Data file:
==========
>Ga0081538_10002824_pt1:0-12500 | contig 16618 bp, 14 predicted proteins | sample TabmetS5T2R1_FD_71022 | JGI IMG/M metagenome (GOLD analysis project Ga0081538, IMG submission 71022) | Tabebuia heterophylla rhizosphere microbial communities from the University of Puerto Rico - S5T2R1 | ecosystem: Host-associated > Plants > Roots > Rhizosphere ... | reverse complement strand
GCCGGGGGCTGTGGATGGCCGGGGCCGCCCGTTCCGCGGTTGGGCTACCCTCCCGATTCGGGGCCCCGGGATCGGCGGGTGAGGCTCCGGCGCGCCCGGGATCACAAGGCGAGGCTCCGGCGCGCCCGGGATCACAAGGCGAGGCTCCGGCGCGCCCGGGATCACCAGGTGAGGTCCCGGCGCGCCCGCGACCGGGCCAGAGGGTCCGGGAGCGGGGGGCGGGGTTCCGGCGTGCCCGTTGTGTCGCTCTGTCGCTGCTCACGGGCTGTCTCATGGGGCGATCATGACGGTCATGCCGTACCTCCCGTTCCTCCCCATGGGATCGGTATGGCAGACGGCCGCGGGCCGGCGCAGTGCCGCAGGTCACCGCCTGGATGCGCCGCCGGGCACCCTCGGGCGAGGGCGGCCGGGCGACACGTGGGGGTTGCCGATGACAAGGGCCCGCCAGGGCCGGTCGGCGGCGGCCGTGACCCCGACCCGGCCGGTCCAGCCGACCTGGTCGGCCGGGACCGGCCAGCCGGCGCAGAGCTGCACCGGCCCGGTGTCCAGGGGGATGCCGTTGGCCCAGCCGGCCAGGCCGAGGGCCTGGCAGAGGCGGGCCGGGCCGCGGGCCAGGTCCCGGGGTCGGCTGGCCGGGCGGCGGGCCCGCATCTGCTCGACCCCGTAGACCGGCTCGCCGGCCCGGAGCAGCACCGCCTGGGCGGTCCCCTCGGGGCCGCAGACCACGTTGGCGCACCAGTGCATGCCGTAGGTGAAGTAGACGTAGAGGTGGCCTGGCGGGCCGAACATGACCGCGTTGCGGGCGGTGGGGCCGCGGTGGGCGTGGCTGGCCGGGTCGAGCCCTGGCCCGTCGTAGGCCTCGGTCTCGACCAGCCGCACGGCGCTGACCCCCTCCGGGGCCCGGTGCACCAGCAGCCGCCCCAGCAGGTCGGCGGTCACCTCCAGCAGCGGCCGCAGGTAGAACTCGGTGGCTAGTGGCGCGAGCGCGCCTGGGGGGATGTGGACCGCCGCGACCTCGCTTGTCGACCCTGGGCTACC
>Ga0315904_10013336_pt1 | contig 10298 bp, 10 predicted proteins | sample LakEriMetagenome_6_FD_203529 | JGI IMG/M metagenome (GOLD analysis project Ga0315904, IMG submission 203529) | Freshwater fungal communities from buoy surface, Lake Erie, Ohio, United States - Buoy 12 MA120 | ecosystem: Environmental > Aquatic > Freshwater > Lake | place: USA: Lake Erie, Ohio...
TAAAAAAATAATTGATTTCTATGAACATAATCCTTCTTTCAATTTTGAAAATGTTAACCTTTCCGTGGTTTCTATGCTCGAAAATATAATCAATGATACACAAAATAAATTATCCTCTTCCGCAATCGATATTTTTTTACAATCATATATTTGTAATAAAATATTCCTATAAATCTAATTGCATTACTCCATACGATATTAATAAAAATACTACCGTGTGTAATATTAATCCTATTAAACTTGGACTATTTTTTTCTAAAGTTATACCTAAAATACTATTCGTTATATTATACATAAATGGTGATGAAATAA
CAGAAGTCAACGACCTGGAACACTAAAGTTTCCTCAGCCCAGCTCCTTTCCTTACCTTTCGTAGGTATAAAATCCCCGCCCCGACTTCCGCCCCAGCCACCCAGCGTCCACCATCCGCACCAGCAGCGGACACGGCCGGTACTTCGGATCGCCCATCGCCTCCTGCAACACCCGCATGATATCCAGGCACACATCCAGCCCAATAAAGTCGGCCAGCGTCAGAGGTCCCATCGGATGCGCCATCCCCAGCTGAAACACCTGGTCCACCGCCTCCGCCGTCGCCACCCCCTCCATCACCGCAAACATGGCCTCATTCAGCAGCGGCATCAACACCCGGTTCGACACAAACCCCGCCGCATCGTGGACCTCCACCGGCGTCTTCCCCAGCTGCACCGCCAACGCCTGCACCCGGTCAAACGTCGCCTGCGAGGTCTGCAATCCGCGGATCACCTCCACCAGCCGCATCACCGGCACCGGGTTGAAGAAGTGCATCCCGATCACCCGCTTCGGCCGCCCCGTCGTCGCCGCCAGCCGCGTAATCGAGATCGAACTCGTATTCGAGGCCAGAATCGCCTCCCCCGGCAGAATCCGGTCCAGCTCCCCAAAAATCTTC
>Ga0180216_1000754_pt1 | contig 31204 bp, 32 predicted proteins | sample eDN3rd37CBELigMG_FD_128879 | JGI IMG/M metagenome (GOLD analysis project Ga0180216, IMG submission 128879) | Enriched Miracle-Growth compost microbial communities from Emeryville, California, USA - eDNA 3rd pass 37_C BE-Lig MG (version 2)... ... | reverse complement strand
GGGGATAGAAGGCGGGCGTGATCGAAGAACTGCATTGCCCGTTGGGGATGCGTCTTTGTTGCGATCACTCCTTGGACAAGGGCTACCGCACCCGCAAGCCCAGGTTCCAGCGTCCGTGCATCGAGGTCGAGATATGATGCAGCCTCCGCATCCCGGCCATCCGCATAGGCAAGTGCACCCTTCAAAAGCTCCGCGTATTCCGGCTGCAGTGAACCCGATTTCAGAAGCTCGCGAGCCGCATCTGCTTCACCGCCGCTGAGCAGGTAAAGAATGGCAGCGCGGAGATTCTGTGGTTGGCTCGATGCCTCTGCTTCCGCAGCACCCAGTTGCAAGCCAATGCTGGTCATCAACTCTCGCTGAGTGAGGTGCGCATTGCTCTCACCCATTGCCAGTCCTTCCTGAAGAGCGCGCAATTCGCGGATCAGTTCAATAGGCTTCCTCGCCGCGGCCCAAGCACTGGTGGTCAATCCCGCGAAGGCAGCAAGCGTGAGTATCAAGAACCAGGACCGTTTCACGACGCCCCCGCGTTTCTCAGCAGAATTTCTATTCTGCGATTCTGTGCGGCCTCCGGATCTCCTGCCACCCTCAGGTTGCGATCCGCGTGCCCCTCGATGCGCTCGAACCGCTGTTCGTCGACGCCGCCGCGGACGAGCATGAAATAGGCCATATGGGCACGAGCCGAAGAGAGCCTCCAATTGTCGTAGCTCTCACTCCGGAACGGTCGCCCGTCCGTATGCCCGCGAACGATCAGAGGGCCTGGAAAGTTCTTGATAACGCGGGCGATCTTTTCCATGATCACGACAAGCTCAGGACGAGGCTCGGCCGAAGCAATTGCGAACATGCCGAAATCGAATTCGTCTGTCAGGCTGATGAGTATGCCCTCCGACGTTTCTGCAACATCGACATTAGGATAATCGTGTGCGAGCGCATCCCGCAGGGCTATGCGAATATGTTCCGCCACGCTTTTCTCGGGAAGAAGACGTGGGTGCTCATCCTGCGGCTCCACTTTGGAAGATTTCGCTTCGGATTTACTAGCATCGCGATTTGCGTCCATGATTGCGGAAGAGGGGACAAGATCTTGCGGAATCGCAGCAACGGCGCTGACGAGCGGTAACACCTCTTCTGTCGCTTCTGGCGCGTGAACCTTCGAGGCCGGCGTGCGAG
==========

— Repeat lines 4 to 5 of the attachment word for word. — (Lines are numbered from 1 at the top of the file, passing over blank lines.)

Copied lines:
TAAAAAAATAATTGATTTCTATGAACATAATCCTTCTTTCAATTTTGAAAATGTTAACCTTTCCGTGGTTTCTATGCTCGAAAATATAATCAATGATACACAAAATAAATTATCCTCTTCCGCAATCGATATTTTTTTACAATCATATATTTGTAATAAAATATTCCTATAAATCTAATTGCATTACTCCATACGATATTAATAAAAATACTACCGTGTGTAATATTAATCCTATTAAACTTGGACTATTTTTTTCTAAAGTTATACCTAAAATACTATTCGTTATATTATACATAAATGGTGATGAAATAA
CAGAAGTCAACGACCTGGAACACTAAAGTTTCCTCAGCCCAGCTCCTTTCCTTACCTTTCGTAGGTATAAAATCCCCGCCCCGACTTCCGCCCCAGCCACCCAGCGTCCACCATCCGCACCAGCAGCGGACACGGCCGGTACTTCGGATCGCCCATCGCCTCCTGCAACACCCGCATGATATCCAGGCACACATCCAGCCCAATAAAGTCGGCCAGCGTCAGAGGTCCCATCGGATGCGCCATCCCCAGCTGAAACACCTGGTCCACCGCCTCCGCCGTCGCCACCCCCTCCATCACCGCAAACATGGCCTCATTCAGCAGCGGCATCAACACCCGGTTCGACACAAACCCCGCCGCATCGTGGACCTCCACCGGCGTCTTCCCCAGCTGCACCGCCAACGCCTGCACCCGGTCAAACGTCGCCTGCGAGGTCTGCAATCCGCGGATCACCTCCACCAGCCGCATCACCGGCACCGGGTTGAAGAAGTGCATCCCGATCACCCGCTTCGGCCGCCCCGTCGTCGCCGCCAGCCGCGTAATCGAGATCGAACTCGTATTCGAGGCCAGAATCGCCTCCCCCGGCAGAATCCGGTCCAGCTCCCCAAAAATCTTC